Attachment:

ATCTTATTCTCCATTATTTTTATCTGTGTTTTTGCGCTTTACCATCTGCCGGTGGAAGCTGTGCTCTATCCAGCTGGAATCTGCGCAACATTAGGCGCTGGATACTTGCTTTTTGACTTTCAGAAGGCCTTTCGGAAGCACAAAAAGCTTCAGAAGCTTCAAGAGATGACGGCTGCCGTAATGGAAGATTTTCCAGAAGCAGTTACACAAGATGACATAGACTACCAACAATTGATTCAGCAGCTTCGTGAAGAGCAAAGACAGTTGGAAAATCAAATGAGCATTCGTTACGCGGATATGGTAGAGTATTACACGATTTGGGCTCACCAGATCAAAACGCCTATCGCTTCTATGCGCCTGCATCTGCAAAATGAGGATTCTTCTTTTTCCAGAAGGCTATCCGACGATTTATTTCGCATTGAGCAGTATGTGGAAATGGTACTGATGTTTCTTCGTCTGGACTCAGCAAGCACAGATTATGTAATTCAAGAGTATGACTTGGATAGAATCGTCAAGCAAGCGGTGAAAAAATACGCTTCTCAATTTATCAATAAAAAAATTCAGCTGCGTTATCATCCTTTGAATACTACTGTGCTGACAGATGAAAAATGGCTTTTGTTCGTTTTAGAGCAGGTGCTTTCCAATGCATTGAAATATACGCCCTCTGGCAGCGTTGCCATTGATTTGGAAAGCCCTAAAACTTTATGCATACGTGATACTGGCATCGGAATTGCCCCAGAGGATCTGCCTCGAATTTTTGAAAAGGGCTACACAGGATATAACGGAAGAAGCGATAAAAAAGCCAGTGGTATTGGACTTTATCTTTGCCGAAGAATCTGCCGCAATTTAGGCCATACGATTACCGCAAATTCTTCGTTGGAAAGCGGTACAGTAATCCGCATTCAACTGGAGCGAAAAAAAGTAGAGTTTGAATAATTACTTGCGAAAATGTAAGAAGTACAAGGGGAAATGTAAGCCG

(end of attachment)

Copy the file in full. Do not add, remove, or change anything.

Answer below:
ATCTTATTCTCCATTATTTTTATCTGTGTTTTTGCGCTTTACCATCTGCCGGTGGAAGCTGTGCTCTATCCAGCTGGAATCTGCGCAACATTAGGCGCTGGATACTTGCTTTTTGACTTTCAGAAGGCCTTTCGGAAGCACAAAAAGCTTCAGAAGCTTCAAGAGATGACGGCTGCCGTAATGGAAGATTTTCCAGAAGCAGTTACACAAGATGACATAGACTACCAACAATTGATTCAGCAGCTTCGTGAAGAGCAAAGACAGTTGGAAAATCAAATGAGCATTCGTTACGCGGATATGGTAGAGTATTACACGATTTGGGCTCACCAGATCAAAACGCCTATCGCTTCTATGCGCCTGCATCTGCAAAATGAGGATTCTTCTTTTTCCAGAAGGCTATCCGACGATTTATTTCGCATTGAGCAGTATGTGGAAATGGTACTGATGTTTCTTCGTCTGGACTCAGCAAGCACAGATTATGTAATTCAAGAGTATGACTTGGATAGAATCGTCAAGCAAGCGGTGAAAAAATACGCTTCTCAATTTATCAATAAAAAAATTCAGCTGCGTTATCATCCTTTGAATACTACTGTGCTGACAGATGAAAAATGGCTTTTGTTCGTTTTAGAGCAGGTGCTTTCCAATGCATTGAAATATACGCCCTCTGGCAGCGTTGCCATTGATTTGGAAAGCCCTAAAACTTTATGCATACGTGATACTGGCATCGGAATTGCCCCAGAGGATCTGCCTCGAATTTTTGAAAAGGGCTACACAGGATATAACGGAAGAAGCGATAAAAAAGCCAGTGGTATTGGACTTTATCTTTGCCGAAGAATCTGCCGCAATTTAGGCCATACGATTACCGCAAATTCTTCGTTGGAAAGCGGTACAGTAATCCGCATTCAACTGGAGCGAAAAAAAGTAGAGTTTGAATAATTACTTGCGAAAATGTAAGAAGTACAAGGGGAAATGTAAGCCG